During this fast-paced four-week project, our team overhauled Tumbles’ online sign-up flow for mobile web, focusing primarily on first-time customers. We created a streamlined enrollment experience for this children’s fitness franchise integrating physical activity with STEM educational principles for children aged 4 months to 13 years old.

User research, usability testing, task analysis, wireframing, prototyping

3 UX designers

Sketch, Figma

4 weeks

Big Growth Plans
Tumbles is a rapidly-expanding children’s fitness franchise molding the minds and bodies of the future through a hybrid STEM-meets-fitness curriculum. Tumbles offers curated classes for children four months to thirteen years old centered around age-appropriate childhood growth and development milestones. The company currently maintains eight franchise locations operating across the United States, and boasts ambitious plans to expand domestically and internationally over the next five years. At the moment, the company’s operations are heavily reliant on a handful of loyal and charismatic employees who interact with customers in the brick-and-mortar facilities, but Tumbles is building out their digital ecosystems to support their plans for rapid growth. In order for the company to meet its business goals, it is critical that their locations’ websites provide both new and returning customers a clear and seamless path to enrollment in Tumbles’ programs. We were tasked with redesigning the enrollment experience on the mobile website – since mobile use accounts for 80% of website traffic – in order to increase customer conversion. As such, our primary and secondary target demographics were new and returning customers, respectively.

Multifaceted Research Strategy
We conducted a tripartite initial research campaign to gather insights and data which informed our approach to the project and later guided our decision-making process. First, we interviewed six existing children’s gym customers to learn which factors influence caregivers choosing an extracurricular program for their children. In parallel, we interviewed five Tumbles franchise owners and operators to learn more about the strategies they employ to build and maintain a loyal customer base and how the existing website currently fits into their business model. Next, we conducted an open and unmoderated card-sort exercise with nine participants to test the information architecture of the existing site. Finally, we put the existing website through a round of usability testing with four potential customers. We learned the following:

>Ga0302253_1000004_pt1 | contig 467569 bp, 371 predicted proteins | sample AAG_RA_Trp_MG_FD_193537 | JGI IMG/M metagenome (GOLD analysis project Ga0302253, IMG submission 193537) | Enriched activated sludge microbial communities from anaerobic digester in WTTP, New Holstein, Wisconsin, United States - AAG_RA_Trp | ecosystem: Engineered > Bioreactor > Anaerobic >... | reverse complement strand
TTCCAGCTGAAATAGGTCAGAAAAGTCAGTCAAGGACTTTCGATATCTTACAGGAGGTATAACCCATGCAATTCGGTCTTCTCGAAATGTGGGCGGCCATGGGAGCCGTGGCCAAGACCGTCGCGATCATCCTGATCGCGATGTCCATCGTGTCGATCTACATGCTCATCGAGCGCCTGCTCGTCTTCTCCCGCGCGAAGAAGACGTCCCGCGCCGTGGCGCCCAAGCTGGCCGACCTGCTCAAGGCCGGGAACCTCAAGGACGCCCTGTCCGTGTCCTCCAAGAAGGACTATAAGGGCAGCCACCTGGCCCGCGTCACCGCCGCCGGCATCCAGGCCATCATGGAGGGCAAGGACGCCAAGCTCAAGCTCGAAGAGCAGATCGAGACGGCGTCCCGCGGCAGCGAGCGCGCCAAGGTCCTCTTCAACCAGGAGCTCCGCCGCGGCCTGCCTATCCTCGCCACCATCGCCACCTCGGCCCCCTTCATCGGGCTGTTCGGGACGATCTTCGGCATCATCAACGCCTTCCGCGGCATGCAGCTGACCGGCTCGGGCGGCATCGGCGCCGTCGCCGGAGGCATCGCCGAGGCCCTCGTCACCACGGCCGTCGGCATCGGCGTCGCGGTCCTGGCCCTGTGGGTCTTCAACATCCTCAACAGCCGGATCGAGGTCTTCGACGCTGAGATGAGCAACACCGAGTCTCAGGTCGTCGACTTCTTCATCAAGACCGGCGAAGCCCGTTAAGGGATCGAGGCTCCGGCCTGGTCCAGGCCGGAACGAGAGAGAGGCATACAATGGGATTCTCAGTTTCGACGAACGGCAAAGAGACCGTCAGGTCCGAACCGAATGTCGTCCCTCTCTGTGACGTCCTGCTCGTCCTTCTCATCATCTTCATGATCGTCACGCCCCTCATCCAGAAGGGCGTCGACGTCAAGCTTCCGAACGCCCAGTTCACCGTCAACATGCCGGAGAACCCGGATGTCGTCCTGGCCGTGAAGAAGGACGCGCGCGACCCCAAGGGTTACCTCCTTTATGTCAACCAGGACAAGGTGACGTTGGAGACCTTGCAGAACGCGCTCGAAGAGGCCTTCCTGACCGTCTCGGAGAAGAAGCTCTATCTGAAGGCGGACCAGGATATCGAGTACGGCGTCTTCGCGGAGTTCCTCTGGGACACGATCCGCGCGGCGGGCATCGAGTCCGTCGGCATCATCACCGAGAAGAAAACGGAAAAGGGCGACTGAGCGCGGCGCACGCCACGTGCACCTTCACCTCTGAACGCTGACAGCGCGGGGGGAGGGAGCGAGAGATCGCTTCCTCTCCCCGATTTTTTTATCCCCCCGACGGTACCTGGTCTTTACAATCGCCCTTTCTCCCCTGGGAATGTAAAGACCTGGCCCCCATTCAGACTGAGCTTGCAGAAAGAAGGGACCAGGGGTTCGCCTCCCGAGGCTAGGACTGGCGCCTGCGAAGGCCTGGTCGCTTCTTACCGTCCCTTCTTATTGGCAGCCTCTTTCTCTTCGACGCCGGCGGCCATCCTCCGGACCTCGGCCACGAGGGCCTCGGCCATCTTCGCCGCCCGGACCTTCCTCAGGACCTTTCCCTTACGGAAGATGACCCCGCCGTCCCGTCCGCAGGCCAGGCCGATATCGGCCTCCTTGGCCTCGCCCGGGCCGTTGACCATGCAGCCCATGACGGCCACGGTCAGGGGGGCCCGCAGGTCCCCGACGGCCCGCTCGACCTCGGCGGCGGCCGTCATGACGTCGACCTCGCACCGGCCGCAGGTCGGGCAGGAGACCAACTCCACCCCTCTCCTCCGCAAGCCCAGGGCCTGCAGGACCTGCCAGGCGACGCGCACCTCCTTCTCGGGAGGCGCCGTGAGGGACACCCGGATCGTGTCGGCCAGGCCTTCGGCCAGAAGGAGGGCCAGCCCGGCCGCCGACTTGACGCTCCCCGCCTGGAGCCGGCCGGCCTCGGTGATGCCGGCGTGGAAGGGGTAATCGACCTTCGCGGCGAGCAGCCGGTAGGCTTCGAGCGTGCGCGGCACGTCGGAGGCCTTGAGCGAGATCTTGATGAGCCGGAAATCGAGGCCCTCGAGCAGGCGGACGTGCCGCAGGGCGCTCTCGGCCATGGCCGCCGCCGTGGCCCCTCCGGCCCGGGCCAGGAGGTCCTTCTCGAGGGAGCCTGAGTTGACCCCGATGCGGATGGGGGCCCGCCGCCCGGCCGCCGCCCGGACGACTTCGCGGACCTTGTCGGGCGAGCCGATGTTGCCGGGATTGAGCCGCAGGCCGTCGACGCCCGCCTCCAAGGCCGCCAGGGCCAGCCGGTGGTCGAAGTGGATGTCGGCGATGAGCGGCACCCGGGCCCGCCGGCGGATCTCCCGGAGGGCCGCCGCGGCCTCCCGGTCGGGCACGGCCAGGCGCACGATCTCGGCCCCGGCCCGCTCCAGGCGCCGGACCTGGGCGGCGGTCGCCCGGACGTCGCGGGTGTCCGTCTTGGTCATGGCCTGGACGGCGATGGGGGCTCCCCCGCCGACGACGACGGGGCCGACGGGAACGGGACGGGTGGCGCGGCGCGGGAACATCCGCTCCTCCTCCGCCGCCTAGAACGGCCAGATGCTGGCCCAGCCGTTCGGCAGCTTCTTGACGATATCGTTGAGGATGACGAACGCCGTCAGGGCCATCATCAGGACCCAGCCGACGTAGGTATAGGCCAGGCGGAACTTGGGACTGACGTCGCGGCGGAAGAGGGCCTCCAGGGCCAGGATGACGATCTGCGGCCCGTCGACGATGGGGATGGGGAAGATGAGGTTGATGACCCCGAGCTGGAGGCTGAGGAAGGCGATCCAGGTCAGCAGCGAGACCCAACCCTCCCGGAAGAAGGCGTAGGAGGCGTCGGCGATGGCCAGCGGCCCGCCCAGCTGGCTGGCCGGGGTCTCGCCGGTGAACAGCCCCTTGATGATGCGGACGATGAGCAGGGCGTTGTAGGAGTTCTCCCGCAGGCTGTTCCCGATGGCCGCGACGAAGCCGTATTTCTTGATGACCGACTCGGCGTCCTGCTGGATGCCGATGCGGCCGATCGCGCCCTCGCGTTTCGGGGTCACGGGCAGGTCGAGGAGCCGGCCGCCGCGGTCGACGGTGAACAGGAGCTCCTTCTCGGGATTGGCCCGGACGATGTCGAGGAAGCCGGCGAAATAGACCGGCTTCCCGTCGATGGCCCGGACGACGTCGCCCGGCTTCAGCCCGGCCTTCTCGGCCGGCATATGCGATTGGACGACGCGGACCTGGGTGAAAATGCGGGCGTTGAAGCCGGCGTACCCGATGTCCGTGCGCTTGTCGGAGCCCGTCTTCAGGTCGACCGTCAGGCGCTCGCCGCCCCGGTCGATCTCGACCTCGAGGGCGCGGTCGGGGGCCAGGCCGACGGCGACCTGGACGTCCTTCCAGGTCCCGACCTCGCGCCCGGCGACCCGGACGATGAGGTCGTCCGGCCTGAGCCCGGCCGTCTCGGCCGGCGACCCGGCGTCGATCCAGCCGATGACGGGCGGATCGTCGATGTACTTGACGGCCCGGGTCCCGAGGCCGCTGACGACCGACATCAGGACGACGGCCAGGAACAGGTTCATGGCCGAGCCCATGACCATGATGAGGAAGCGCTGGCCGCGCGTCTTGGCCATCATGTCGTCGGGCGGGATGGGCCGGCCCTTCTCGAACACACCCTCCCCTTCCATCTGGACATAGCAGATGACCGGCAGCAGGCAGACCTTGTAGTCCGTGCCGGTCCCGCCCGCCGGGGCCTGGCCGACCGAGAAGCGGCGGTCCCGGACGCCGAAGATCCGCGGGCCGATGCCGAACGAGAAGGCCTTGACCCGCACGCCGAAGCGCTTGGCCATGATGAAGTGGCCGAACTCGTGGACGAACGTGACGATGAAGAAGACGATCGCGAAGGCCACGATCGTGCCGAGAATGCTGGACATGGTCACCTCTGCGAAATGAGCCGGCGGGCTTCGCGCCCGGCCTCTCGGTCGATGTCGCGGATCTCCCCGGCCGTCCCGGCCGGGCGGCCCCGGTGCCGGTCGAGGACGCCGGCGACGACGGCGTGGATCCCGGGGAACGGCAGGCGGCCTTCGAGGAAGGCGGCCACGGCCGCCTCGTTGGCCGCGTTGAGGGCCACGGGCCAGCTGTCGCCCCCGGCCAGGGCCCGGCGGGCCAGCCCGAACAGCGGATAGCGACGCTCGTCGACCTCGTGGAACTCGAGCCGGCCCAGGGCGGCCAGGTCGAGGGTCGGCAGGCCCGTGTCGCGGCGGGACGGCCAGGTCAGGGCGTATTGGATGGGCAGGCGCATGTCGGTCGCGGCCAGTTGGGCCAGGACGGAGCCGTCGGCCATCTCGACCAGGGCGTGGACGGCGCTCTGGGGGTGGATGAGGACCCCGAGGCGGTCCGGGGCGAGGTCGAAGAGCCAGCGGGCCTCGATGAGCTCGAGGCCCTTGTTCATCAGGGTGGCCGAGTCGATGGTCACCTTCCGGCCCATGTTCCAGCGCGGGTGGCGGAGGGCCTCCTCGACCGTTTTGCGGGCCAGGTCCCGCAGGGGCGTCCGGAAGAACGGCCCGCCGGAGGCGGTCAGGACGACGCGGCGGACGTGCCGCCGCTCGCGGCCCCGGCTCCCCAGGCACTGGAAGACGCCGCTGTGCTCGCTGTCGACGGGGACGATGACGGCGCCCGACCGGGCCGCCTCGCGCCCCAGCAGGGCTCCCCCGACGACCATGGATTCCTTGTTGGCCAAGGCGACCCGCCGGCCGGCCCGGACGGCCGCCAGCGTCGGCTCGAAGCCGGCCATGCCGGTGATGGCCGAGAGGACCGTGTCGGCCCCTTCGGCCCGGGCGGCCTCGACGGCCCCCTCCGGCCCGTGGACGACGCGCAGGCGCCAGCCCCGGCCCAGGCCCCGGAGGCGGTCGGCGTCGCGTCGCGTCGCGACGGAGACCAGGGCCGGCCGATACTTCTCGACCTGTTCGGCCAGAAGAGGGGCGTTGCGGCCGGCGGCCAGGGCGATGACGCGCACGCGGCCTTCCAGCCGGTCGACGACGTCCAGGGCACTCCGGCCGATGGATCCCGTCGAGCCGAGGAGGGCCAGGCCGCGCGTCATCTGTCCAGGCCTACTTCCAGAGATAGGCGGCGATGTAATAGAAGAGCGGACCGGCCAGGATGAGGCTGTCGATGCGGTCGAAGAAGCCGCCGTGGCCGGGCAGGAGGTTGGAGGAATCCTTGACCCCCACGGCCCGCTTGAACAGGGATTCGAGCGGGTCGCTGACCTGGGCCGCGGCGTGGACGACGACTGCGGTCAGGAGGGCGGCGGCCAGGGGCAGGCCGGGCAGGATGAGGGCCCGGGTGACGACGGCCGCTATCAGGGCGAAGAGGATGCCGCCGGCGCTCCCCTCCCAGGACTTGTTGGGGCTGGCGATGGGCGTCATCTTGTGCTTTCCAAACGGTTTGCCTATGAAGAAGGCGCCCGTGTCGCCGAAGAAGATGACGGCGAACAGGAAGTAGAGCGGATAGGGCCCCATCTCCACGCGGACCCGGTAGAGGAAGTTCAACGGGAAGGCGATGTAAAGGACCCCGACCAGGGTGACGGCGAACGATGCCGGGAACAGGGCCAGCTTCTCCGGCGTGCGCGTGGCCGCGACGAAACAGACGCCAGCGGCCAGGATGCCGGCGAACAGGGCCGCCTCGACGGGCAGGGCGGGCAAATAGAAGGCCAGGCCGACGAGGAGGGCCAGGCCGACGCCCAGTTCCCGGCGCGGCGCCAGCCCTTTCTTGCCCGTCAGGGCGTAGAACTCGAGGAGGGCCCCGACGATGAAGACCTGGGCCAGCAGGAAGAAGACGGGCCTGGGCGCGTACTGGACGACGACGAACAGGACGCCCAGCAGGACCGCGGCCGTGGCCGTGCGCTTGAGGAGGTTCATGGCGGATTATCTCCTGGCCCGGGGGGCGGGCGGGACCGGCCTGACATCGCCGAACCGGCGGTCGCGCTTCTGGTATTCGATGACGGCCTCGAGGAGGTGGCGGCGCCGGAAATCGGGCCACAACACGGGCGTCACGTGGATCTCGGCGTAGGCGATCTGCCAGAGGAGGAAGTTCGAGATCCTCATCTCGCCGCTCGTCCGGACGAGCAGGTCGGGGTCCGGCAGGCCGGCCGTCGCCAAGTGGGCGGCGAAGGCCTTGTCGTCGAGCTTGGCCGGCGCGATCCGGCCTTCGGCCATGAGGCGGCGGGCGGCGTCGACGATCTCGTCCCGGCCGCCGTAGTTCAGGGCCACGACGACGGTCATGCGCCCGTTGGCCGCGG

User and Employee Interviews
Website use issues surfaced on both sides of the equation: Tumbles customers were enrolling and paying for classes in person or over the phone because they found it more convenient than going through the online booking process. Additionally, Tumbles employees were actively encouraging customers to go through their staff rather than use the website to preempt having to troubleshoot or correct errors arising from the confusing online enrollment mechanism.

What matters most to customers?
1. Curriculum
2. Time
3. Location
4. Peer Influence
5. Budget

Testing the Information Architecture
Card-sort participants created categories that closely mimicked those on the extant website, suggesting that its information architecture held up to users’ expectations. To interrogate the heart of the existing website issues further, we undertook finer-grained analyses through usability testing. 

Usability Testing
Usability testing revealed where the most egregious usability violations occurred and what frustrated customers the most about using the existing website to enroll in classes. Participants assigned a number score assessing the difficulty of each task completed. We also logged data by error type, location, frequency, and criticality, and applied a basic ranking algorithm to sort the violations by severity.